Will Staehle Discusses his Cover Design for Sarah Gailey's Magic for Liars
I’ve worked with the talented creative team over at Tor on countless covers, and I’m always thrilled when they approach me with a new project. Magic for Liars came across my desk at a particularly busy time for me, but the book concept was really interesting, and I was excited to take the project on.
This fantastic debut novel from Sarah Gailey follows our lead, Ivy Gamble. When a gruesome murder is discovered at The Osthorne Academy of Young Mages where Ivy’s estranged twin sister teaches Theoretical Magic - Ivy ( a reluctant detective ) is pulled into a world of untold power and dangerous secrets. She will have to find a murderer and reclaim her sister―without losing herself.
Kelly Winton on Designing The Paper Wasp
The cover design for The Paper Wasp came together very organically. I was hired as a freelancer by Grove Atlantic’s Art Director Gretchen Mergenthaler. The cover memo had some specific direction, but Gretchen always encourages original ideas and experimentation and it sounded like a great project. I was excited to work on it.
Jakob Vala Explores the World of Taxidermy for Mostly Dead Things
Mostly Dead Things tells the story of Jessa-Lynn Morton, who takes over her father’s taxidermy business shortly after his suicide. Still grieving, she struggles to keep both the business and her family from falling apart. While Jessa buries herself in work and alcohol, her mother begins making lewd window displays with animals from the taxidermy shop. Jessa's first love—also her brother Milo’s wife—ran out on the family years before, leaving Milo with their young daughter and her troubled son from a previous relationship. Struggling to cope with her absence, Jessa and Milo remain locked in a pattern of resentment and grief.
Ulli Lust, on How I Tried to Be a Good Person
Ulli Lust, a 2013 Los Angeles Times book prize winner for her graphic novel Today is the Last Day of the Rest of Your Life, is revisiting her past with her newest book How I Tried to Be a Good Person. The graphic novel is a memoir, like Lust's first book, and according to Fantagraphics is “a story of sexual obsession, gender conflict, and self-liberation.”
Sounds Like You Have It Covered: Eric Wilder’s Cover Design for Sounds Like Home
For the 20th anniversary reissue of Mary Herring Wright’s memoir Sounds Like Home: Growing Up Black and Deaf in the South, designer Eric Wilder faced the challenge of delivering Wright’s message to 21st-century readers. The memoir’s old cover, which featured a scripted typeface a sepia-toned photograph of the author and her brother, simply would not do for the much-anticipated reprint of Sounds Like Home. Instead, Wilder decided to play with elements of Wright’s Carolina heritage for a cover that subtly conveys the memoir’s strong sense of place.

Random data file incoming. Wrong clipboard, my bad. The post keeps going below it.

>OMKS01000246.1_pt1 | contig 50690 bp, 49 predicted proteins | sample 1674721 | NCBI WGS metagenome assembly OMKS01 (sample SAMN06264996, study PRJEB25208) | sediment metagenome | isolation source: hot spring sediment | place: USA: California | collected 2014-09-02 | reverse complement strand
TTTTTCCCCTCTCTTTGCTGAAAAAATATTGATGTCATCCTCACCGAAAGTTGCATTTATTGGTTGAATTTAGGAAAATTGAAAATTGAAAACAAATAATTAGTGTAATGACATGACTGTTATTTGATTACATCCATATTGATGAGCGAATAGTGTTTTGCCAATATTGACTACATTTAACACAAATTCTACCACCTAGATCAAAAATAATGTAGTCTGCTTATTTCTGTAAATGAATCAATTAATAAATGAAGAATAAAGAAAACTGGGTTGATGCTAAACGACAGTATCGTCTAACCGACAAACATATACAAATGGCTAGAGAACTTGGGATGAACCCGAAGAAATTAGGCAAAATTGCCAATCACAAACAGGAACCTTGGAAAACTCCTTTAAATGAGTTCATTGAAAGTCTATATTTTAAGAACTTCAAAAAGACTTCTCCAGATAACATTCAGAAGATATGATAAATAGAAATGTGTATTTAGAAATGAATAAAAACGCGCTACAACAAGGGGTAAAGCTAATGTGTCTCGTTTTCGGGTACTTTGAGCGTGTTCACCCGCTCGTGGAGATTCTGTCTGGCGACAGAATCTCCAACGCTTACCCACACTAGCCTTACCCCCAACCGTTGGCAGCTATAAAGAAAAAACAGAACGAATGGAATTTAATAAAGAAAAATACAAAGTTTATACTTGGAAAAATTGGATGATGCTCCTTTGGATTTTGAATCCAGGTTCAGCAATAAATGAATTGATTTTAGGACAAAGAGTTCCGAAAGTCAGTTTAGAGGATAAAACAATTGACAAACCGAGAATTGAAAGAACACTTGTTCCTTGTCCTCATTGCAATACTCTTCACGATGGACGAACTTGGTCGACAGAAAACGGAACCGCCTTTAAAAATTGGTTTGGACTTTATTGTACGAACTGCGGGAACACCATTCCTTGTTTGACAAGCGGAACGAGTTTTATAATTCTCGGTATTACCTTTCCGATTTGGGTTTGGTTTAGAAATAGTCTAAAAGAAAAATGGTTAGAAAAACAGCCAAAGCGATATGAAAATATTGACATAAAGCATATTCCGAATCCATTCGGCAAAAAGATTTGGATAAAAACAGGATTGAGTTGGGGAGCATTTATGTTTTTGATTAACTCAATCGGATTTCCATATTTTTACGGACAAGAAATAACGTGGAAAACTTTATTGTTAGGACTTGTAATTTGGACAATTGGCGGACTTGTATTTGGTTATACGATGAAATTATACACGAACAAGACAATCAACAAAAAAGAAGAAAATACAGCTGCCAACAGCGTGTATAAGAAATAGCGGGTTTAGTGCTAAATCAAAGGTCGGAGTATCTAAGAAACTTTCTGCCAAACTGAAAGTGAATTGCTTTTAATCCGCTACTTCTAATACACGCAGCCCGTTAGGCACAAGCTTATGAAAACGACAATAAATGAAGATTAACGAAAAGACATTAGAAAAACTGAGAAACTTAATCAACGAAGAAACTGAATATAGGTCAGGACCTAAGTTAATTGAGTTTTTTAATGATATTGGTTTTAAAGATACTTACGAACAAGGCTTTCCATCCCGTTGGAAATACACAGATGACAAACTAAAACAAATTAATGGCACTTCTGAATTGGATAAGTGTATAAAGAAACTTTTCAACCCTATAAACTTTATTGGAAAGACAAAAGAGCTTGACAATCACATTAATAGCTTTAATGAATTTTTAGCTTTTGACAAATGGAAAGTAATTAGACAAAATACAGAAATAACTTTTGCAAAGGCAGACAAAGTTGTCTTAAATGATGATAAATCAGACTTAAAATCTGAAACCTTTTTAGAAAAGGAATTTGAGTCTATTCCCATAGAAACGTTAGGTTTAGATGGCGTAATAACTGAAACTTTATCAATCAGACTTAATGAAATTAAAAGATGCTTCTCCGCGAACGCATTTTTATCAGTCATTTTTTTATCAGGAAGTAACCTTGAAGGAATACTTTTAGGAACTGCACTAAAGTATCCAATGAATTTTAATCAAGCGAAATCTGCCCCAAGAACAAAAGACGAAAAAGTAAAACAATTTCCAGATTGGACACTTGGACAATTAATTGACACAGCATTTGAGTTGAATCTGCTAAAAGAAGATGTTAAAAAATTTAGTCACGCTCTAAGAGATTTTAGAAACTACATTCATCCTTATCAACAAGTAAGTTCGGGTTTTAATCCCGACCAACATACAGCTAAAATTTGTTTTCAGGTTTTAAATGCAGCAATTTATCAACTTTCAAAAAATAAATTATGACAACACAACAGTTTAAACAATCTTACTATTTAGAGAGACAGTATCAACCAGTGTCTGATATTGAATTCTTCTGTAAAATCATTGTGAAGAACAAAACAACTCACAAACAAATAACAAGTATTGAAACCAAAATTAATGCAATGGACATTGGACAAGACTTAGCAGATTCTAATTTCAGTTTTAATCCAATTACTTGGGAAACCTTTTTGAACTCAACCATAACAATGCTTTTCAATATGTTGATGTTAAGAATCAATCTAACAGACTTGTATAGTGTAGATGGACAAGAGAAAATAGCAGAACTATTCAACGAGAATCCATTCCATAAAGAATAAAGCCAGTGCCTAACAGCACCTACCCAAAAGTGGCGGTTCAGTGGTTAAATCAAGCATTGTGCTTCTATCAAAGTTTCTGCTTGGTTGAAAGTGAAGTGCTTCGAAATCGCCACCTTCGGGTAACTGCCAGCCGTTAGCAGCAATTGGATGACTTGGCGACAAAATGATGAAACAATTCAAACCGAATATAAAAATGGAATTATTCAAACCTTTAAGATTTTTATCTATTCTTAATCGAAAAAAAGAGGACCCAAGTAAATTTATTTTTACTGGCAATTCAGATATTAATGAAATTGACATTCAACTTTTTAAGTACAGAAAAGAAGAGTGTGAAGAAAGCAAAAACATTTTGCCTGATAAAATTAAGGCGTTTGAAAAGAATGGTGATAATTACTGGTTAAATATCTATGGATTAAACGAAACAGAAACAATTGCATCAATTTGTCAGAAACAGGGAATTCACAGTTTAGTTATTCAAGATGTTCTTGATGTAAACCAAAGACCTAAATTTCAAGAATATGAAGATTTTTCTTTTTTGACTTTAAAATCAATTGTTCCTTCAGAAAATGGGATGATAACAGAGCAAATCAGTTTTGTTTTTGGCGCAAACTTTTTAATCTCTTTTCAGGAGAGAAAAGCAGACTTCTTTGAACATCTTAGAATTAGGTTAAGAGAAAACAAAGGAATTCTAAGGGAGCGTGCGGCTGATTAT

Emily Courdelle on Designing Is Butter a Carb?
I designed the cover for Is Butter a Carb? while I was working in-house as a junior designer with the wonderful design team at Little, Brown Book Group. I put myself forward for this project in the cover briefing for two main reasons: 1) the title (who doesn’t love a Mean Girls reference?), and 2) that I felt this project could give me a chance to experiment with my love for hand/digital lettering.
Amy Chu & Janet K. Lee, Bringing Sea Sirens to Life
Last year, graphic novel sales drastically outpaced the growth rate of other print publishing. More and more readers are drawn to the marriage of art and storytelling that goes into books like Sea Sirens, a new middle-grade novel about a Vietnamese-American surfer and her water-loving cat. Spine sat down with Eisner Award-winning illustrator Janet K. Lee as well as writer and co-founder of Alpha Girl Comics Amy Chu to talk about bringing their graphic novel to life.
A Look at International Editions
When a book originally written in English is translated for a new audience it often requires a new cover to go with it. Some of these are very similar, taking elements from the English version, while others are vastly different. It's difficult to draw any conclusions about how these markets differ from the UK or US simply by looking at these covers. That would require a lot more research, comparison and conversation with designers. (PhD thesis, anyone?) In this article, I've instead tried to focus on the objective design choices that have been made rather than judging them as better or worse. Just as with US vs UK covers, I don't think that's a useful conversation. Moreover, it's impossible with the markets being as different as they are.
Baily Crawford Tackles a Sensitive Subject for On a Scale of 1 to 10